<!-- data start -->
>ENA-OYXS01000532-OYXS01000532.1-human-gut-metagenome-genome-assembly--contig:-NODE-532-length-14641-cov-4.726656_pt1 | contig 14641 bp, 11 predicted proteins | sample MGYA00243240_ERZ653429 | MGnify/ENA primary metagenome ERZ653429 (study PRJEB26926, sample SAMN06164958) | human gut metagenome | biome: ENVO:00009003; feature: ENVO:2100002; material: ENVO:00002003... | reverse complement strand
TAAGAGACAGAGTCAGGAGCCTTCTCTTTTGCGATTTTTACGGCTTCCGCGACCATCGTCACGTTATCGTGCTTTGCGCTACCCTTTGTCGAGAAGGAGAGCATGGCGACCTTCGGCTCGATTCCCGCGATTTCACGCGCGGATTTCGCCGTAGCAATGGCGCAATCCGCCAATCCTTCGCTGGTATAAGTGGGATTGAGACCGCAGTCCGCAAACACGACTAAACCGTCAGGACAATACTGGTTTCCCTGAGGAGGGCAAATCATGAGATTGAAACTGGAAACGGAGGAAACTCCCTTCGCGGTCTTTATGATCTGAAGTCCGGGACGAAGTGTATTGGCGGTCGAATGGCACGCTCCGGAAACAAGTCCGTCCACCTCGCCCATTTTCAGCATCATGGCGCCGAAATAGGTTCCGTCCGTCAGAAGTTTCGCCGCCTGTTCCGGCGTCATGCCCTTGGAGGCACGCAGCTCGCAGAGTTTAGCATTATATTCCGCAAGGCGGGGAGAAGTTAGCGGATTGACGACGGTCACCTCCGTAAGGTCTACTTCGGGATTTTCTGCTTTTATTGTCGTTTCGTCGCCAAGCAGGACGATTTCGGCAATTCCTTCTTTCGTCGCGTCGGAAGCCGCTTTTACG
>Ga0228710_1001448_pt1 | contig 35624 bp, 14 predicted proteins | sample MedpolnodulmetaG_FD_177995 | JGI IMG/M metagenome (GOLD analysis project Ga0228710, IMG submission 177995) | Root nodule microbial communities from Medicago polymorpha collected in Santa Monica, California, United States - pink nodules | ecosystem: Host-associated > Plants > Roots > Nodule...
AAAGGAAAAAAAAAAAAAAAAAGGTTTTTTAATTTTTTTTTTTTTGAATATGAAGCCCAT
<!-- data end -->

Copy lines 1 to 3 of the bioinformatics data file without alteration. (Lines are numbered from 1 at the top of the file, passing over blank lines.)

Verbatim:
>ENA-OYXS01000532-OYXS01000532.1-human-gut-metagenome-genome-assembly--contig:-NODE-532-length-14641-cov-4.726656_pt1 | contig 14641 bp, 11 predicted proteins | sample MGYA00243240_ERZ653429 | MGnify/ENA primary metagenome ERZ653429 (study PRJEB26926, sample SAMN06164958) | human gut metagenome | biome: ENVO:00009003; feature: ENVO:2100002; material: ENVO:00002003... | reverse complement strand
TAAGAGACAGAGTCAGGAGCCTTCTCTTTTGCGATTTTTACGGCTTCCGCGACCATCGTCACGTTATCGTGCTTTGCGCTACCCTTTGTCGAGAAGGAGAGCATGGCGACCTTCGGCTCGATTCCCGCGATTTCACGCGCGGATTTCGCCGTAGCAATGGCGCAATCCGCCAATCCTTCGCTGGTATAAGTGGGATTGAGACCGCAGTCCGCAAACACGACTAAACCGTCAGGACAATACTGGTTTCCCTGAGGAGGGCAAATCATGAGATTGAAACTGGAAACGGAGGAAACTCCCTTCGCGGTCTTTATGATCTGAAGTCCGGGACGAAGTGTATTGGCGGTCGAATGGCACGCTCCGGAAACAAGTCCGTCCACCTCGCCCATTTTCAGCATCATGGCGCCGAAATAGGTTCCGTCCGTCAGAAGTTTCGCCGCCTGTTCCGGCGTCATGCCCTTGGAGGCACGCAGCTCGCAGAGTTTAGCATTATATTCCGCAAGGCGGGGAGAAGTTAGCGGATTGACGACGGTCACCTCCGTAAGGTCTACTTCGGGATTTTCTGCTTTTATTGTCGTTTCGTCGCCAAGCAGGACGATTTCGGCAATTCCTTCTTTCGTCGCGTCGGAAGCCGCTTTTACG
>Ga0228710_1001448_pt1 | contig 35624 bp, 14 predicted proteins | sample MedpolnodulmetaG_FD_177995 | JGI IMG/M metagenome (GOLD analysis project Ga0228710, IMG submission 177995) | Root nodule microbial communities from Medicago polymorpha collected in Santa Monica, California, United States - pink nodules | ecosystem: Host-associated > Plants > Roots > Nodule...